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Imaging camera:Canon EOS Rebel T5/1200D
Mount:Sky-Watcher HEQ5 PRO
Guiding telescope or lens:Starguider 50mm Guide Scope
Guiding camera:ZWO Optical ASI120MM
Integration: 1.8 hours
Avg. Moon age: 16.55 days
Avg. Moon phase: 7.94%
Bortle Dark-Sky Scale: 3.50
Mean SQM: 21.50
Mean FWHM: 2.75
Astrometry.net job: 2432631
RA center: 84.650 degrees
DEC center: -2.776 degrees
Pixel scale: 9.757 arcsec/pixel
Orientation: 90.325 degrees
Field radius: 5.944 degrees
Data source: Traveller
Orion’s Belt and Sword, in the heart of the Hunter, reveals much more than three stars in a row. A deep exposure shows everything from dark nebulae to star clusters, all embedded in an extended patch of gaseous wisps in the greater Orion Molecular Cloud Complex.  This wide field could fit some 20 full moons across! On the upper right lies M42, the Orion Nebula, an energetic caldron of tumultuous gas, visible to the unaided eye, with some detail visible to binoculars, and gaseous dust prominent with telescopes. In it, stars are being born. Immediately to the left of M42 is a prominent bluish reflection nebula sometimes called the Running Man Nebula that houses many bright blue stars.  All these objects are about 1500 light years away.
Alnitak, Alnilam, and Mintaka, the Belt of Orion, are blue supergiant stars, hotter and much more massive than the Sun. They lie from 800 to 1,500 light-years away, born of Orion's well-studied interstellar clouds. In fact, clouds of gas and dust adrift in this region have some surprisingly familiar shapes, including the dark Horsehead Nebula and Flame Nebula near Alnitak, the bottom star.  In the bottom left edge of the frame, lies M78, and a small part of the Barnard’s Loop (in red Ha color) is also visible.
Orion’s Belt is featured in many cultures around the world. Many different folk names are listed, such as Jacob’s Rod, Jacob’s Staff, The Magi , or the Three Marys, its popular name in Brazil and other latin countries. Orion is also mentioned in the Bible’s Book of Job, at 38:31. Orion’s Sword, being visible to the unaided eye, is also featured in ancient texts, and probably present in our ancestors’ culture. 
Making this image was an interesting odyssey. Orion is such a beautiful constellation, with many great DSOs, that photographing it is a real wonder. However, it is best seen from late October to Early March. That is exactly the rainy period on Southeastern Brazil – clear skies are rare! My last rendition of a similar field was from 2015! I did not have the chance to capture the region properly, despite extensively planning and travelling to my dark site, in the last 3 years! Back then in 2015, my DSLR was not modified and I was dipping my toes in astroimaging.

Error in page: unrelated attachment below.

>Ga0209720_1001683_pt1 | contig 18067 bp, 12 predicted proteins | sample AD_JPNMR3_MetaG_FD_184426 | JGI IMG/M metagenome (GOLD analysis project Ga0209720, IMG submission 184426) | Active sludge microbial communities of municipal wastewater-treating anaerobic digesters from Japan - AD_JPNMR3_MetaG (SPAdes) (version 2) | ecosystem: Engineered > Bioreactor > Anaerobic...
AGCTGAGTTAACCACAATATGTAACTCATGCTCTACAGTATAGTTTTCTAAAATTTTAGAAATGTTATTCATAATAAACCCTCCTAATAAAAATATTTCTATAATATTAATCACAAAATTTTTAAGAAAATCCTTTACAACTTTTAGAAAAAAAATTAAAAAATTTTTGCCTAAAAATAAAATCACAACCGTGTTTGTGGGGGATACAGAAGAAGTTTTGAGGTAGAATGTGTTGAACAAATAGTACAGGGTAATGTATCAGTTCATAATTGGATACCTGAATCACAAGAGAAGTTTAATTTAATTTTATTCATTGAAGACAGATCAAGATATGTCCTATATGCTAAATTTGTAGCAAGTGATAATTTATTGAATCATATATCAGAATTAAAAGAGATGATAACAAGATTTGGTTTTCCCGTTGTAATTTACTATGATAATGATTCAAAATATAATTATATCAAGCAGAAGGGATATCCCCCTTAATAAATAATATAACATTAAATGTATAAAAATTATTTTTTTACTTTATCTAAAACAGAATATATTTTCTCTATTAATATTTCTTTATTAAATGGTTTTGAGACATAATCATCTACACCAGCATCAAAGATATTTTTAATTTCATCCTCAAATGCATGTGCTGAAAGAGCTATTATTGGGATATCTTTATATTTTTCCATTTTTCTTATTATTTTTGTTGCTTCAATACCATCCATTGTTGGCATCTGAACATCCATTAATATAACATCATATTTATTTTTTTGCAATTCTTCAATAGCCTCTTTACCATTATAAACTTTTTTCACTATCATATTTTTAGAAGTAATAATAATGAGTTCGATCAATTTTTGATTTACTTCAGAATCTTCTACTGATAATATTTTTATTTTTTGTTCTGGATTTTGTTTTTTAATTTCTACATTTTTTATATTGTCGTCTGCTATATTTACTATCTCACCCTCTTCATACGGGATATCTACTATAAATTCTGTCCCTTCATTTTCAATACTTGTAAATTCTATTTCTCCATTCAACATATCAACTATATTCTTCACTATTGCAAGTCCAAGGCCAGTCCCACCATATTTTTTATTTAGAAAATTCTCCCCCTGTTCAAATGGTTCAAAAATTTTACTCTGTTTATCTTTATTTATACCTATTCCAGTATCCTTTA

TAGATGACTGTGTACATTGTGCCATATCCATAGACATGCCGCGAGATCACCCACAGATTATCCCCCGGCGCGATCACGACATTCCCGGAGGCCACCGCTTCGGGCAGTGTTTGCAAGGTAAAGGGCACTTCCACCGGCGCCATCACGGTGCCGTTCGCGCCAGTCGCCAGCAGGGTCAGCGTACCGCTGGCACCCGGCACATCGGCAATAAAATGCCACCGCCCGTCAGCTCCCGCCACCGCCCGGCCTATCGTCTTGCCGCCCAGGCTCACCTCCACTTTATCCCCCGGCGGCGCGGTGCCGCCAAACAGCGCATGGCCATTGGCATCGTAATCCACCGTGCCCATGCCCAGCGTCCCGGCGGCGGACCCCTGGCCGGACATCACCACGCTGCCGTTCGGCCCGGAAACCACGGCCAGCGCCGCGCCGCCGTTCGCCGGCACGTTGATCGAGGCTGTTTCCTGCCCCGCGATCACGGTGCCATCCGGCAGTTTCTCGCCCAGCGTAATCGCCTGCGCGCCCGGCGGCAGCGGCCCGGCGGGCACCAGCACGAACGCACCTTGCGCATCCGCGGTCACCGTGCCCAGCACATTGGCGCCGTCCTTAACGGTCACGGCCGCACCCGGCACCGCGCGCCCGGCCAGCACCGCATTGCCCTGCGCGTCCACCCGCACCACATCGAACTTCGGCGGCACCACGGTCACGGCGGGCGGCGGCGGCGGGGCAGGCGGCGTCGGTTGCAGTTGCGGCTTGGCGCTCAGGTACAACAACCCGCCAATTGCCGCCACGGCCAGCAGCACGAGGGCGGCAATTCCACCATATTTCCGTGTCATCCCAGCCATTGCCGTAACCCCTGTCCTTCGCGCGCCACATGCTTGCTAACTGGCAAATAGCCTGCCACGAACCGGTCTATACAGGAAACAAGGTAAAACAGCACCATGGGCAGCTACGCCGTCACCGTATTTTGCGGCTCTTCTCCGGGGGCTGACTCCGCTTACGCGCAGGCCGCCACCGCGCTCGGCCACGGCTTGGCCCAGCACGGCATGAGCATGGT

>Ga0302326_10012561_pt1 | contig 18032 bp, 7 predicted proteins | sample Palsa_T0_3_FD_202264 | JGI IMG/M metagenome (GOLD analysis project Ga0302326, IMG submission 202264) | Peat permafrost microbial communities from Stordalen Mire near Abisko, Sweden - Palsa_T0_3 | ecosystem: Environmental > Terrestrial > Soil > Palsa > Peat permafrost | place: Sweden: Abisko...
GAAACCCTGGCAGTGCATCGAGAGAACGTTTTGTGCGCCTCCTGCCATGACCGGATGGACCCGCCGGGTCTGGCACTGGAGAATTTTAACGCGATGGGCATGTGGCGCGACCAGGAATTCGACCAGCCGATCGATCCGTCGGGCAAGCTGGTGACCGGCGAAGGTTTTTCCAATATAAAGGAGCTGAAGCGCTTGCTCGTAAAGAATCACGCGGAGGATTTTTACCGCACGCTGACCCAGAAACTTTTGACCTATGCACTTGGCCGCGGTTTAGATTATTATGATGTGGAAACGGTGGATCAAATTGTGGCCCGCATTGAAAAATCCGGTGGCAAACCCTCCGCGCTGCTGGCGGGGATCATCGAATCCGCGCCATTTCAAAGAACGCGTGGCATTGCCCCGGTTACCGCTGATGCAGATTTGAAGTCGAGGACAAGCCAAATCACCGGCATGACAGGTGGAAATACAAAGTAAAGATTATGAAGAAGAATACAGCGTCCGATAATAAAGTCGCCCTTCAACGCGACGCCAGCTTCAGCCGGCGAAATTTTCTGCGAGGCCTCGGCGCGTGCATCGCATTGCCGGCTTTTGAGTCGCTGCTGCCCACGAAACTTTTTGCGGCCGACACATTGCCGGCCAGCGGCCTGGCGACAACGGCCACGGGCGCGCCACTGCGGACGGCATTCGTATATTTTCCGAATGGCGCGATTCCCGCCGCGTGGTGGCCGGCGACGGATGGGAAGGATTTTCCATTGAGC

Finally, in the beginning of 2018’s December, a miracle happened – clear skies on the new moon. I just travelled to my dark sky with my father, and we experienced two great nights under the stars. This trip was worth the effort, and I could capture rarely imaged targets, as well as some more “usual” stuff. This field was first qukckly captured in my September session (story on California image). Back then I just snapped a few frames of Orion rising, a total of 10 minutes. Now on December I finished the project – adding 100 minutes of data, along with HDR exposures for the bright core. I am very pleased with the result – I can say it took 4 years worth of planning =D!
As of the date of posting of this image, I also make this my Christmas 2018 Image. My story with Orion goes back to my beginning in astroimaging. It was exactly on Christmas Eve 2012 that I snapped some of my first images – with a 200mm lens on a fixed tripod, and it was of the Orion Nebula. I was amazed at what I saw on the camera screen and hooked on astrophotography since then. Well, what a journey it has been…!
Constructive criticism, comments and suggestions are more than welcome in the comments section. Thank you for taking your time to look at this image.
Date and Time: September 9 and December 11, 2018;
Location: MG, Brazil. Rural Skies (Bortle 3-4, SQM ~21.6*calculated)
Camera: Canon EOS T5 (modded), at ISO 800
Lens: Samyang 135mm f/2.0, operated at f/2.4
Mount: Sky-Watcher HEQ5, tracking, guided
Guiding: Starguider 50mm Guidescope + ASI120mm + PHD2; ~1.5”
Exposure Detail: 50x120s (main deep background) + 10x30s + 10x10s (HDR); total 107 min.
 APOD 11/11/2014  APOD 23/11/2017  Wikipedia, Orion’s Belt.  Wikipedia, Orion’s Sword
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